- Warmer qubit by Australian researchers can operate at 1.5 Kelvin
- New qubit is 15 times warmer than the existing chip-based technology which was operating close to absolute zero
- Production-friendly qubits that can be built on consumer-ready silicon chips at a large scale.
- Silicon qubits can operate in smaller freezing systems, reducing the cost from millions of dollars to a few thousand.
Quantum computers are significantly faster and solve many complex computational problems and algorithms that no classical computer can. It can handle the computing required for designing new medicines for artificial intelligence. Quantum computing based on quantum circuits broke the key challenges of time and complexity based on quantum bits which are otherwise called qubits. A lot of hard work and huge funds invested bringing break at each stage of Quantum computing experiments. Besides handling the complex algorithms at faster speeds, the manufacturing of quantum circuits that can operate in the real world has many challenges yet to be solved. Against all these odds, Quantum processors successfully brought computing revolution to this world, and it became one of the many organizational goals of big players across the globe.
But one of the tough challenges is that most of the quantum computers constructed till now can work only a fraction of degrees just above absolute zero. So, the qubits are usually constituted of a single atom of an element with two carefully held and controlled electrons. This must be cooled at a temperature of absolute zero to reach superconductivity and be operated successfully with no errors. And maintaining such a low temperature as absolute zero is highly not possible to achieve. Even though scientists reached closer temperatures to absolute zero, it needs several million dollars for supercooling. The electronics required to compute the qubits generate a lot of heat; therefore, it is necessary to maintain a very low temperature achieved through a large set-up of super-cooling refrigerators. The wiring system itself becomes a huge mess.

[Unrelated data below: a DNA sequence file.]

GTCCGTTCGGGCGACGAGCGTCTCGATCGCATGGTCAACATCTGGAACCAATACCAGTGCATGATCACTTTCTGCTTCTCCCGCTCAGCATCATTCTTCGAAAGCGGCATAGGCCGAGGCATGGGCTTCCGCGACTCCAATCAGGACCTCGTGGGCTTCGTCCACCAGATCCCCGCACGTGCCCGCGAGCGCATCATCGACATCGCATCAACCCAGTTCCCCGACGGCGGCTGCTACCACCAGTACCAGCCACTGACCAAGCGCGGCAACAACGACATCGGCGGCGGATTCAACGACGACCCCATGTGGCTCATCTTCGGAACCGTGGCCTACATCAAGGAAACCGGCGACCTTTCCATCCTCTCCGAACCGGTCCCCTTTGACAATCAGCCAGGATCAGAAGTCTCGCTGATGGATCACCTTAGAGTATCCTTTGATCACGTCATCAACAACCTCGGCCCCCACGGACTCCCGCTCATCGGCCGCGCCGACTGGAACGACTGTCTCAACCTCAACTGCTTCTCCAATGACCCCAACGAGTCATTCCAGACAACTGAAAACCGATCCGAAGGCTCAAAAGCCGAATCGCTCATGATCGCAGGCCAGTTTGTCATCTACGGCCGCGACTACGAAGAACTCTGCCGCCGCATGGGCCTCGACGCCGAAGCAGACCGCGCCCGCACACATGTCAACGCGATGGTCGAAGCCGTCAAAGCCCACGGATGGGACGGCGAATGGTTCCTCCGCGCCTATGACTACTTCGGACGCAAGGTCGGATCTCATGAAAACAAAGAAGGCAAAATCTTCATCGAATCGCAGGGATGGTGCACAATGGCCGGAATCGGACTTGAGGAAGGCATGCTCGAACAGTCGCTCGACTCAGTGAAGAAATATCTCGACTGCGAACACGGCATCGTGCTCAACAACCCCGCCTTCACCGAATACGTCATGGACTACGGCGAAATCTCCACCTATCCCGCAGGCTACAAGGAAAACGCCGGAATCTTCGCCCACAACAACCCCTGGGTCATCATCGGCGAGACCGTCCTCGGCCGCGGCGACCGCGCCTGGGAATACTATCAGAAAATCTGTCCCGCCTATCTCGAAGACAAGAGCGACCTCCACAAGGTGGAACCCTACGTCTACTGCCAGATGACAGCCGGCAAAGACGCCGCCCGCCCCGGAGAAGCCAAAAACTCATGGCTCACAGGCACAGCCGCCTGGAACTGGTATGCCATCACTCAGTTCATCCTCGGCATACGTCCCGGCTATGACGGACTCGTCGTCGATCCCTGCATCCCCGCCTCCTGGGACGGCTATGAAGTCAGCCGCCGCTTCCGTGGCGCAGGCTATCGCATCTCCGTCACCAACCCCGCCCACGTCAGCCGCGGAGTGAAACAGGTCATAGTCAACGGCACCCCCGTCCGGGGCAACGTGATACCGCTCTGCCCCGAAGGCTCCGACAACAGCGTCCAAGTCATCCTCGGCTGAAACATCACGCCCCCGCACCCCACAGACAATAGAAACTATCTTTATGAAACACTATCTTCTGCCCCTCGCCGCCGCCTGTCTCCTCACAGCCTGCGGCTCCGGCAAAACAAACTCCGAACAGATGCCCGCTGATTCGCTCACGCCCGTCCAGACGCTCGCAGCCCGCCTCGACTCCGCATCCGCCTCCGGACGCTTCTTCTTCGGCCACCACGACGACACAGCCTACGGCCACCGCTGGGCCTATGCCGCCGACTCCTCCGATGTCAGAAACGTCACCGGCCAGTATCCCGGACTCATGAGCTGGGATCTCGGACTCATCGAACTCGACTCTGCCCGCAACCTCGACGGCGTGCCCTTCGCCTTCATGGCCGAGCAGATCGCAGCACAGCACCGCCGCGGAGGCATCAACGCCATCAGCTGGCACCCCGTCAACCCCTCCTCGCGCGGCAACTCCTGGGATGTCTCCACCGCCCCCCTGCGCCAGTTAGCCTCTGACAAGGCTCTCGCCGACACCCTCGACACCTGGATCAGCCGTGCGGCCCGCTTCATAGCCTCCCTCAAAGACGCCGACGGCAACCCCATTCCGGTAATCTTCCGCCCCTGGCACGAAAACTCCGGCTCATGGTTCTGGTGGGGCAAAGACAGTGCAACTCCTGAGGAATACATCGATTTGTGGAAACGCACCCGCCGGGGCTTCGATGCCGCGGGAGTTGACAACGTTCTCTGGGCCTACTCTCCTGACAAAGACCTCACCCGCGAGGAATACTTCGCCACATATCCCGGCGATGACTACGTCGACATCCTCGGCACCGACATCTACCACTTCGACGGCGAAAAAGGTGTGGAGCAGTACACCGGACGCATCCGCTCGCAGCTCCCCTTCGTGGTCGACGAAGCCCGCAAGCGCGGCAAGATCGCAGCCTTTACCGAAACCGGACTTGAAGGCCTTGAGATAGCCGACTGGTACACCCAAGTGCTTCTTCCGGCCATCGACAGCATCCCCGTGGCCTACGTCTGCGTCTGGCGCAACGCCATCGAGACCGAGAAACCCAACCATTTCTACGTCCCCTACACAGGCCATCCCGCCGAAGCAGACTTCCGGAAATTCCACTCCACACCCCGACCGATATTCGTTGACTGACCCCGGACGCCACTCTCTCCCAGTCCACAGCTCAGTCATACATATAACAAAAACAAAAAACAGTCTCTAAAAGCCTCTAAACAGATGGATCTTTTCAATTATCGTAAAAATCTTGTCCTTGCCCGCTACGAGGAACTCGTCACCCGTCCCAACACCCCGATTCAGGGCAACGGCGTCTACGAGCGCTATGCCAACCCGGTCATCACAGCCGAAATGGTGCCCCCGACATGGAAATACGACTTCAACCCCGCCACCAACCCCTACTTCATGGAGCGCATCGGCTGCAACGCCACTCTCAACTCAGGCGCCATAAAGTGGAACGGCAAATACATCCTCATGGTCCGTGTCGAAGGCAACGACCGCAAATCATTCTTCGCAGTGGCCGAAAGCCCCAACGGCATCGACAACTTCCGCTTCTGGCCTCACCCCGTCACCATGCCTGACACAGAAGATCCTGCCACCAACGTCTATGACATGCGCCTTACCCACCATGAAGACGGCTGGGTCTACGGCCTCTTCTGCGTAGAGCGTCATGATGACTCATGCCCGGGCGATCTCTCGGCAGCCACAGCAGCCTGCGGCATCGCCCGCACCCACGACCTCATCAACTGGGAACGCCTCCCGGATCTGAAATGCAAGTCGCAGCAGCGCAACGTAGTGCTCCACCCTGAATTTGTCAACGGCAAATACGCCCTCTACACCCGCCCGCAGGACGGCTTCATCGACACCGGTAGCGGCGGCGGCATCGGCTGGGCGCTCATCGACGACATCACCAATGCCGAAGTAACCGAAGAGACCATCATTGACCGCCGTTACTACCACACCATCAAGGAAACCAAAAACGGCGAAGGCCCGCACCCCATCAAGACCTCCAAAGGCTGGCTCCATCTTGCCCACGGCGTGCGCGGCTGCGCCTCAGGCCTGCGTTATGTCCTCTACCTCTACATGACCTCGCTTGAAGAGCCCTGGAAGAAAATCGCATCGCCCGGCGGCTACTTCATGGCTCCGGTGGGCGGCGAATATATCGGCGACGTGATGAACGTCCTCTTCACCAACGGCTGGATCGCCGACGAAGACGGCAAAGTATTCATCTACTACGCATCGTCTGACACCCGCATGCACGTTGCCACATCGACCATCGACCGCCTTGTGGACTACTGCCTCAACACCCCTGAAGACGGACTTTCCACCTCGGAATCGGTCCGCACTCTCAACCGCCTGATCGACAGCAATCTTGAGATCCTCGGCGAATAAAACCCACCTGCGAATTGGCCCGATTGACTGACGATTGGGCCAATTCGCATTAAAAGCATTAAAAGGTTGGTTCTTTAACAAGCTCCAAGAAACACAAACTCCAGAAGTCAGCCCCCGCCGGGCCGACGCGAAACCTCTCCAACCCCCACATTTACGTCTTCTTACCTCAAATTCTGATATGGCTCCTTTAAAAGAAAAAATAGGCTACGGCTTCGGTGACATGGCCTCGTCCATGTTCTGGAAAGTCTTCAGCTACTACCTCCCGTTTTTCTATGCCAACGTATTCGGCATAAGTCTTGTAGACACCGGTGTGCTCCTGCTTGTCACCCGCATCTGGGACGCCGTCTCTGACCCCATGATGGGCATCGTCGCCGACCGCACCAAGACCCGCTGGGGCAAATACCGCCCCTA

Constructing a qubit system that can operate in real-time temperature is a major technical challenge of current-day quantum computing. The capacity to work at higher temperatures is the key factor towards developing bulk qubits that can process future commercially used quantum computers.
Two recently released papers by Australia’s University of New South Wales (UNSW) addressed this problem. A proof-of-concept by Professor Andrew Dzurak and his team was published in Nature magazine. This POC assures warmer, cheaper qubits that can be developed at higher scales using conventional silicon chip foundries. The POC developed by Dzurak’s team consists of a pair of quantum bits using electrons tunneling on consumer-ready silicon chips. Each silicon qubit contains some electrons held within a quantum unit called a quantum dot. To be noted that these quantum dots differ from the ones used in cameras and displays. In fact, these are minute spaces in silicon chips that pass just below the gate electrode of a normal conventional transistor. The electrons which hold together in a quantum dot are called a silicon spin qubit. The error tolerance of qubits, designed in this way, also makes it possible for the entire quantum system to function appropriately with no error.
Dr. Andrew Dzurak’s results open a new way from experimental devices to cheaper, affordable, and scalable Quantum processors for real-world use such as in manufacturing, government, and R&D facilities. Dr. Dzurak appreciated that the proof-of-principle experiments by Dr. Henry Yang had proved that silicon qubits could operate at higher temperatures above 1 Kelvin, which was 15 times hotter than previous prototypes. This means we can use smaller cooling systems, reducing the costs of larger refrigerators and wiring systems to one-hundredth of the present cost. This is a major breakthrough in the whole new world of Quantum Computing and will surely pave the way for large-scale commercial use of Quantum Computers.